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Hey Marketers, Your Prospects Aren’t Goldfish

They say never read the comments, but I did. And for once, I didn’t regret it.

I just came across this infographic from Wyzowl on the problem of shortening attention spans and how they affect marketing. It points to research which suggests that between 2000 and 2015, the average human attention span decreased from 12 seconds to 8.25 — down to roughly the average attention span of a goldfish. This change, coupled with the typical distractions of modern life like email and smartphones, means marketers are now challenged to grab interest and land that conversion inside an even briefer window of time.

That didn’t seem quite right to me, but before I had the chance to figure out why, I scrolled too far and saw this comment by David Kutcher:

The problem with believing that your audience has the attention span of a goldfish is that you end up throwing more information at them, quicker, with greater click-bait titles to capture their attention… and end up ruining the user experience that would keep them on your website. Why do users have the appearance of limited attention spans? Some reasons can be:

  • You got them to click with false pretenses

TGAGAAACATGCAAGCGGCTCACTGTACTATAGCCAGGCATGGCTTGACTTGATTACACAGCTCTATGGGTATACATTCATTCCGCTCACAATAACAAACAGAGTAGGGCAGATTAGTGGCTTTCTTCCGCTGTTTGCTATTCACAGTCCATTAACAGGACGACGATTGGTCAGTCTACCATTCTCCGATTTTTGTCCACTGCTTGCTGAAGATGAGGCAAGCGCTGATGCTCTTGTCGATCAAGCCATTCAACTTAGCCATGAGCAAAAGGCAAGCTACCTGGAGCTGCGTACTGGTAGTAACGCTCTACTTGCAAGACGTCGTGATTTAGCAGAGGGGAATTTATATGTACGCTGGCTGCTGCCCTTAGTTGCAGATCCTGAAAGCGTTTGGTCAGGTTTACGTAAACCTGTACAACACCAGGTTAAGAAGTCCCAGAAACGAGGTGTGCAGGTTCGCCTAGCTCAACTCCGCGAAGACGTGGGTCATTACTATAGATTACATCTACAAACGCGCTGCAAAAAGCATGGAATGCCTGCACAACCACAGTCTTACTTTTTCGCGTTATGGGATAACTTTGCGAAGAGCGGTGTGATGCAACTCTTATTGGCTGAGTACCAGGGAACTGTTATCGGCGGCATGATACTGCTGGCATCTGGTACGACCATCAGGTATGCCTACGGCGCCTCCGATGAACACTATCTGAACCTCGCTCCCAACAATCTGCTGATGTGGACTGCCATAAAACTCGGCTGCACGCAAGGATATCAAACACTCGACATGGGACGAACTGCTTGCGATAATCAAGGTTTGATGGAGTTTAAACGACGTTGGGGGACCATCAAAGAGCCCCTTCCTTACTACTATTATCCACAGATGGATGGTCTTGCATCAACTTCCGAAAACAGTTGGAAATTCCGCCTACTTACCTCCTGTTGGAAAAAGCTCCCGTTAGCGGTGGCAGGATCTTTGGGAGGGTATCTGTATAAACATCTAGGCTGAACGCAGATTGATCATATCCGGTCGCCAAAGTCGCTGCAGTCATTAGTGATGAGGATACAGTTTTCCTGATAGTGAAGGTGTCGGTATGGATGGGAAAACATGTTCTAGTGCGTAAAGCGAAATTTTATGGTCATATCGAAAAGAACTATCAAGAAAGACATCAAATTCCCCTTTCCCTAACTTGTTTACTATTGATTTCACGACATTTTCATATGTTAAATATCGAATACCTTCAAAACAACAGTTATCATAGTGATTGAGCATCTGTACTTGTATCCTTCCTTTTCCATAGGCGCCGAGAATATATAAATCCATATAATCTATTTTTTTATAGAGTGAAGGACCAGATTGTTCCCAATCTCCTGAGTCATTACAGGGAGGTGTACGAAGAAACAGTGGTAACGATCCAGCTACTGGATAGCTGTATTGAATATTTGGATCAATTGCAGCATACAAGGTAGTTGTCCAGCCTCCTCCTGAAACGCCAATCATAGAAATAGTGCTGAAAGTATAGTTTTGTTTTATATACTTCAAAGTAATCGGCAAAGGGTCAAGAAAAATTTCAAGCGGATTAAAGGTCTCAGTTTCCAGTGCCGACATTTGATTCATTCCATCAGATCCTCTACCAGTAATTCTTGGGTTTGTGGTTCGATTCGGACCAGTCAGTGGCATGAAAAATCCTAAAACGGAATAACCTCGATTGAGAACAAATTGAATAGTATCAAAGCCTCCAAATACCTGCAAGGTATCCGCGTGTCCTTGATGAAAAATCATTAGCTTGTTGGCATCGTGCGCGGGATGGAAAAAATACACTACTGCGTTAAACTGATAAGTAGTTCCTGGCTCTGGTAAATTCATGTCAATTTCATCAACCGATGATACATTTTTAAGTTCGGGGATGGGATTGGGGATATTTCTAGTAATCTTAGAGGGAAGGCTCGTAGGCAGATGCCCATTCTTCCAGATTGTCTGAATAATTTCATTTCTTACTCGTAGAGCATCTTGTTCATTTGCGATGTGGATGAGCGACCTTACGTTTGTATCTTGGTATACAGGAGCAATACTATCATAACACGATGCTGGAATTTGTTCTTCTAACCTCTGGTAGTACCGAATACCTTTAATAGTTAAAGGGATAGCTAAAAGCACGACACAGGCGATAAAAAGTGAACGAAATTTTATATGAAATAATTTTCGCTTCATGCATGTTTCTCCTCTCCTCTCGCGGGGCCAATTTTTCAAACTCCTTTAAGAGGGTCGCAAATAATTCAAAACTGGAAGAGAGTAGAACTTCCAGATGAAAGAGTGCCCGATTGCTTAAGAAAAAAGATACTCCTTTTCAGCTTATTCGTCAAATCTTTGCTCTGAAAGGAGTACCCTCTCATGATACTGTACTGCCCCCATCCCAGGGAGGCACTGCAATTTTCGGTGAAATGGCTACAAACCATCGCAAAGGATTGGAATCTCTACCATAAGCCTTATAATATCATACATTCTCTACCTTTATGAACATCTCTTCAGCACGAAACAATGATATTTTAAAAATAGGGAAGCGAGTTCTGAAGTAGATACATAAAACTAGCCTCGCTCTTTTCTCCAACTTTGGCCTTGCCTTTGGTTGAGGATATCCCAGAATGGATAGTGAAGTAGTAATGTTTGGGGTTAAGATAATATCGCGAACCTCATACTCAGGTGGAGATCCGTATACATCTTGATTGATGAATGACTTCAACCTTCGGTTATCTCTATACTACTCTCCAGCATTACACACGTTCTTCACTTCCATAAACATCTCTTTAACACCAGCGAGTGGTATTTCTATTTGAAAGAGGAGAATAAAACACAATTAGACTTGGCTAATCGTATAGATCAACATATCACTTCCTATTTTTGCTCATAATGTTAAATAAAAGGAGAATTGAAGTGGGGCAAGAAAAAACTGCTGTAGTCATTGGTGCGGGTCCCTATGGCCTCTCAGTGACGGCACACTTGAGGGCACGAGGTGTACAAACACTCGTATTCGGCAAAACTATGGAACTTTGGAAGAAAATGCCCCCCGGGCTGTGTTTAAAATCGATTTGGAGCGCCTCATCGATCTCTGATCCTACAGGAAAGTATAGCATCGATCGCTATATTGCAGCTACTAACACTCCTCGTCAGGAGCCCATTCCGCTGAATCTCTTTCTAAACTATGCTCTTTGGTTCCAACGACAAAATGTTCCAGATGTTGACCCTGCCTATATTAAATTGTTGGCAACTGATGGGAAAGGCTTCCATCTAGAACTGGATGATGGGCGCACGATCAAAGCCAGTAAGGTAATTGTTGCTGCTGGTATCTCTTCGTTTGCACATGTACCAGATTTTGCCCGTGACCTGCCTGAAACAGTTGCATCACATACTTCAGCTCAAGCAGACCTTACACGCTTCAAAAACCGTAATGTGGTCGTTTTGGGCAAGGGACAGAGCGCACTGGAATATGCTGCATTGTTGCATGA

• You overwhelmed them with content and calls to action before they even got settled
  • Your analytics aren’t tracking correctly, recording single-page sessions as 0:00 on-site.

I wrote about all of this in an article, Embracing a Slow User Experience, published in March 2015.

Please, stop advancing this misleading metric. It harms our industry.

Kutcher has a point here. By catering to the impossibly quick goldfish standard, marketers can inadvertently create an undesirable user experience which drives prospects away sooner, which in turn perpetuates the goldfish standard. Pretty soon you’ve whittled your landing page down to just a bold headline and a giant call-to-action button, and you’re still wondering why people aren’t reading and clicking.

Humans are more than capable of paying attention for longer than 8.25 seconds. If we weren’t, books would no longer get written, doctors would no longer be able to operate, and scientists would no longer be able to conduct all that research on attention spans.

In fact, it’s downright easy to get humans to pay attention for longer. You just have to make them want to.

And this is where the infographic comes in handy. Because their suggestions on holding attention will help improve a user’s experience, making them want to spend more time with you:

  • Be clear in your messaging.
  • Focus on UX and ease of navigation.
  • Keep your messaging short and sweet.
  • Tell stories.
  • Use video to help convince.

The infographic offers overall good advice, but I still have a hard time comparing humans to goldfish. So maybe, like most things in life, the answer lies somewhere between the extremes. Maybe your best bet, as a marketer, is to throw out the 8.25-second rule and simply focus on creating attention-worthy content that doesn’t demand too much of a prospect’s time.

Take a look at the infographic and let me know if you agree!

marketing-attention-span-infographic

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